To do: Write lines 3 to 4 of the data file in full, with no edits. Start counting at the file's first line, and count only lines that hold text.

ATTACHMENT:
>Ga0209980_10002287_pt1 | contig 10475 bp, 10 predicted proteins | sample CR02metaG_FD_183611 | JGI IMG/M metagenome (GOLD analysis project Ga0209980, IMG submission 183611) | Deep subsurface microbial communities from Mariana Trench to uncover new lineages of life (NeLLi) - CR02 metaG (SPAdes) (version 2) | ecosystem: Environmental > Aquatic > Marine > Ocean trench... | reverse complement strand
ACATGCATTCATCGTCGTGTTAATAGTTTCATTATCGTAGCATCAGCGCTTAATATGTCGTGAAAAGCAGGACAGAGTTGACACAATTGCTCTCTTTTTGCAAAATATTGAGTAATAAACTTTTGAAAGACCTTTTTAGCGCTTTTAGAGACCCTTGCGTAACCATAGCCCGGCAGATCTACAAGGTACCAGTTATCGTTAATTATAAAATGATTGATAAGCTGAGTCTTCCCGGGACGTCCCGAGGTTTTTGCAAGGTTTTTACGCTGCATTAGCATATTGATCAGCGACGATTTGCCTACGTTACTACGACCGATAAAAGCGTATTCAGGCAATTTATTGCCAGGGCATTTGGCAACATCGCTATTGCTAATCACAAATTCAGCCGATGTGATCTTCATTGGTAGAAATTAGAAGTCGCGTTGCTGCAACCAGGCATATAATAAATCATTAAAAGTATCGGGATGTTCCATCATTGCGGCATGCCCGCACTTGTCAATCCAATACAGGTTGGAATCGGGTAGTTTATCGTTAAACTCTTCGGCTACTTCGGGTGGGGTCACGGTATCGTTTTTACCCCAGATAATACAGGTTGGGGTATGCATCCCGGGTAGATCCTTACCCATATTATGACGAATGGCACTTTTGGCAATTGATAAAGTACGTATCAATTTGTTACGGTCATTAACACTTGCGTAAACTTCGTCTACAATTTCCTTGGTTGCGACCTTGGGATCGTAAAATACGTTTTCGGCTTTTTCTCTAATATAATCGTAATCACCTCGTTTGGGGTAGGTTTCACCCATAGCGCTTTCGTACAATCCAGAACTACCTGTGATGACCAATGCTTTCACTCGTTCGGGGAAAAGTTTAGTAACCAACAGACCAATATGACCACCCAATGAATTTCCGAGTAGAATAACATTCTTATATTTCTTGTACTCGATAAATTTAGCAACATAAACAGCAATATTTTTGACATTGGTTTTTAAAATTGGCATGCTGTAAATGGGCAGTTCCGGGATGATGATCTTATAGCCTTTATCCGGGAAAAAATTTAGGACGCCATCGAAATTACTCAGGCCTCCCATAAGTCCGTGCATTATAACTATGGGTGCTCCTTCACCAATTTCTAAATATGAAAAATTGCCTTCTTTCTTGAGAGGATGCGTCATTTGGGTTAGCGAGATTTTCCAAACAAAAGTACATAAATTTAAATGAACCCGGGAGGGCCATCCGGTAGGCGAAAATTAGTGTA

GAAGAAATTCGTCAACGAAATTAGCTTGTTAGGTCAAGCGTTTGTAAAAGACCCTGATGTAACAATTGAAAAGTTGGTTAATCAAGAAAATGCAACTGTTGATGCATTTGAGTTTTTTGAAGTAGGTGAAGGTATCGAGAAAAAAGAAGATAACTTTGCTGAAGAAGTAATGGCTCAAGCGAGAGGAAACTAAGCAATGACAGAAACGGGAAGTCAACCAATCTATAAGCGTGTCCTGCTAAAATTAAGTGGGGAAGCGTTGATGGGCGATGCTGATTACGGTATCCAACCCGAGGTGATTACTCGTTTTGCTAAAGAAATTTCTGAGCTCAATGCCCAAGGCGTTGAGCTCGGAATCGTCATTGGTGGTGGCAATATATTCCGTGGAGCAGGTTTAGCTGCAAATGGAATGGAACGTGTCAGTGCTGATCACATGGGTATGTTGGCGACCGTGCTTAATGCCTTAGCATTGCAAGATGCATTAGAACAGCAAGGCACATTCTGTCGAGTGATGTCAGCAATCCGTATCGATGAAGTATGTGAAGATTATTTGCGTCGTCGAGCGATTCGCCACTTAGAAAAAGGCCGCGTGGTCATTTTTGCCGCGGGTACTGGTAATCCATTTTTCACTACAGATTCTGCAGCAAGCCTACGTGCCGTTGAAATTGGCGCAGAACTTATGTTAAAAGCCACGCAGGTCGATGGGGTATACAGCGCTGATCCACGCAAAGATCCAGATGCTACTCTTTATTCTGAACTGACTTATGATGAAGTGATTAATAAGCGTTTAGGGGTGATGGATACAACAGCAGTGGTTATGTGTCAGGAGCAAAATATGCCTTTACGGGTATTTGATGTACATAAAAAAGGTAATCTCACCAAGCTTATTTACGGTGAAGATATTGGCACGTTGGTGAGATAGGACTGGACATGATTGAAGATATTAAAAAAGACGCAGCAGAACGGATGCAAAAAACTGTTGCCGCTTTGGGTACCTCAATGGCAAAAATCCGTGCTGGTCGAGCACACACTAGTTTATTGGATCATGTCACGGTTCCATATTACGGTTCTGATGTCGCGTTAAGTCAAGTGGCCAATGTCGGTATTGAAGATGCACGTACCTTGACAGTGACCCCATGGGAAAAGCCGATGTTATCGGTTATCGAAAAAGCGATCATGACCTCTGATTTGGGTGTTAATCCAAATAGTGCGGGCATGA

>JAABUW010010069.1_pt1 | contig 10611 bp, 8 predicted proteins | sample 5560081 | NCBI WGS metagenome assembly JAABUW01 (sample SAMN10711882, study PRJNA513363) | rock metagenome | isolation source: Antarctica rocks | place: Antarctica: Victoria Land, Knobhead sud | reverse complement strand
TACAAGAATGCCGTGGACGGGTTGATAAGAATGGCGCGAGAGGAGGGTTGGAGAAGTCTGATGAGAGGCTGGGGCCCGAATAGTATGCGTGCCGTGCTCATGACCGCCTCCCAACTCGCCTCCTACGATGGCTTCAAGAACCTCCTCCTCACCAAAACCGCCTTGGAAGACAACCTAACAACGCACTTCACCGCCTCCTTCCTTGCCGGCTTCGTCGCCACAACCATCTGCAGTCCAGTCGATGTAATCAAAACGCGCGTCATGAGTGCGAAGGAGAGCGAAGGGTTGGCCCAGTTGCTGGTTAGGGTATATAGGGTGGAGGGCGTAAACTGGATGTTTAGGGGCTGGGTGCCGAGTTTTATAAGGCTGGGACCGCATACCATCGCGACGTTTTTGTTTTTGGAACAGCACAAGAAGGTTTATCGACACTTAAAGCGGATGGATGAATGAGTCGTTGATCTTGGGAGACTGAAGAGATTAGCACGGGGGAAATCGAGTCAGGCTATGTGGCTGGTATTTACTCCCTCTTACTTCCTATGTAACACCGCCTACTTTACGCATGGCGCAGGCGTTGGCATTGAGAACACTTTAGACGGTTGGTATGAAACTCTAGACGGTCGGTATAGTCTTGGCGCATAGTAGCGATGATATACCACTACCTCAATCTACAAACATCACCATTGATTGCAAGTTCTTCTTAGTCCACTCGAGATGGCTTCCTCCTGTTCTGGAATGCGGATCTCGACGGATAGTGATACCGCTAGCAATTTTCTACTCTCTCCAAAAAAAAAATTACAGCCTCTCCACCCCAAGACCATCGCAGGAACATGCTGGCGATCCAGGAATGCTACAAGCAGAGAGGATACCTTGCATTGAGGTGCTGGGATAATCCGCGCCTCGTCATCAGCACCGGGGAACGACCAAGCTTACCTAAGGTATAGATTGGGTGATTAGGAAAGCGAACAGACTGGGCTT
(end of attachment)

GAAGAAATTCGTCAACGAAATTAGCTTGTTAGGTCAAGCGTTTGTAAAAGACCCTGATGTAACAATTGAAAAGTTGGTTAATCAAGAAAATGCAACTGTTGATGCATTTGAGTTTTTTGAAGTAGGTGAAGGTATCGAGAAAAAAGAAGATAACTTTGCTGAAGAAGTAATGGCTCAAGCGAGAGGAAACTAAGCAATGACAGAAACGGGAAGTCAACCAATCTATAAGCGTGTCCTGCTAAAATTAAGTGGGGAAGCGTTGATGGGCGATGCTGATTACGGTATCCAACCCGAGGTGATTACTCGTTTTGCTAAAGAAATTTCTGAGCTCAATGCCCAAGGCGTTGAGCTCGGAATCGTCATTGGTGGTGGCAATATATTCCGTGGAGCAGGTTTAGCTGCAAATGGAATGGAACGTGTCAGTGCTGATCACATGGGTATGTTGGCGACCGTGCTTAATGCCTTAGCATTGCAAGATGCATTAGAACAGCAAGGCACATTCTGTCGAGTGATGTCAGCAATCCGTATCGATGAAGTATGTGAAGATTATTTGCGTCGTCGAGCGATTCGCCACTTAGAAAAAGGCCGCGTGGTCATTTTTGCCGCGGGTACTGGTAATCCATTTTTCACTACAGATTCTGCAGCAAGCCTACGTGCCGTTGAAATTGGCGCAGAACTTATGTTAAAAGCCACGCAGGTCGATGGGGTATACAGCGCTGATCCACGCAAAGATCCAGATGCTACTCTTTATTCTGAACTGACTTATGATGAAGTGATTAATAAGCGTTTAGGGGTGATGGATACAACAGCAGTGGTTATGTGTCAGGAGCAAAATATGCCTTTACGGGTATTTGATGTACATAAAAAAGGTAATCTCACCAAGCTTATTTACGGTGAAGATATTGGCACGTTGGTGAGATAGGACTGGACATGATTGAAGATATTAAAAAAGACGCAGCAGAACGGATGCAAAAAACTGTTGCCGCTTTGGGTACCTCAATGGCAAAAATCCGTGCTGGTCGAGCACACACTAGTTTATTGGATCATGTCACGGTTCCATATTACGGTTCTGATGTCGCGTTAAGTCAAGTGGCCAATGTCGGTATTGAAGATGCACGTACCTTGACAGTGACCCCATGGGAAAAGCCGATGTTATCGGTTATCGAAAAAGCGATCATGACCTCTGATTTGGGTGTTAATCCAAATAGTGCGGGCATGA

>JAABUW010010069.1_pt1 | contig 10611 bp, 8 predicted proteins | sample 5560081 | NCBI WGS metagenome assembly JAABUW01 (sample SAMN10711882, study PRJNA513363) | rock metagenome | isolation source: Antarctica rocks | place: Antarctica: Victoria Land, Knobhead sud | reverse complement strand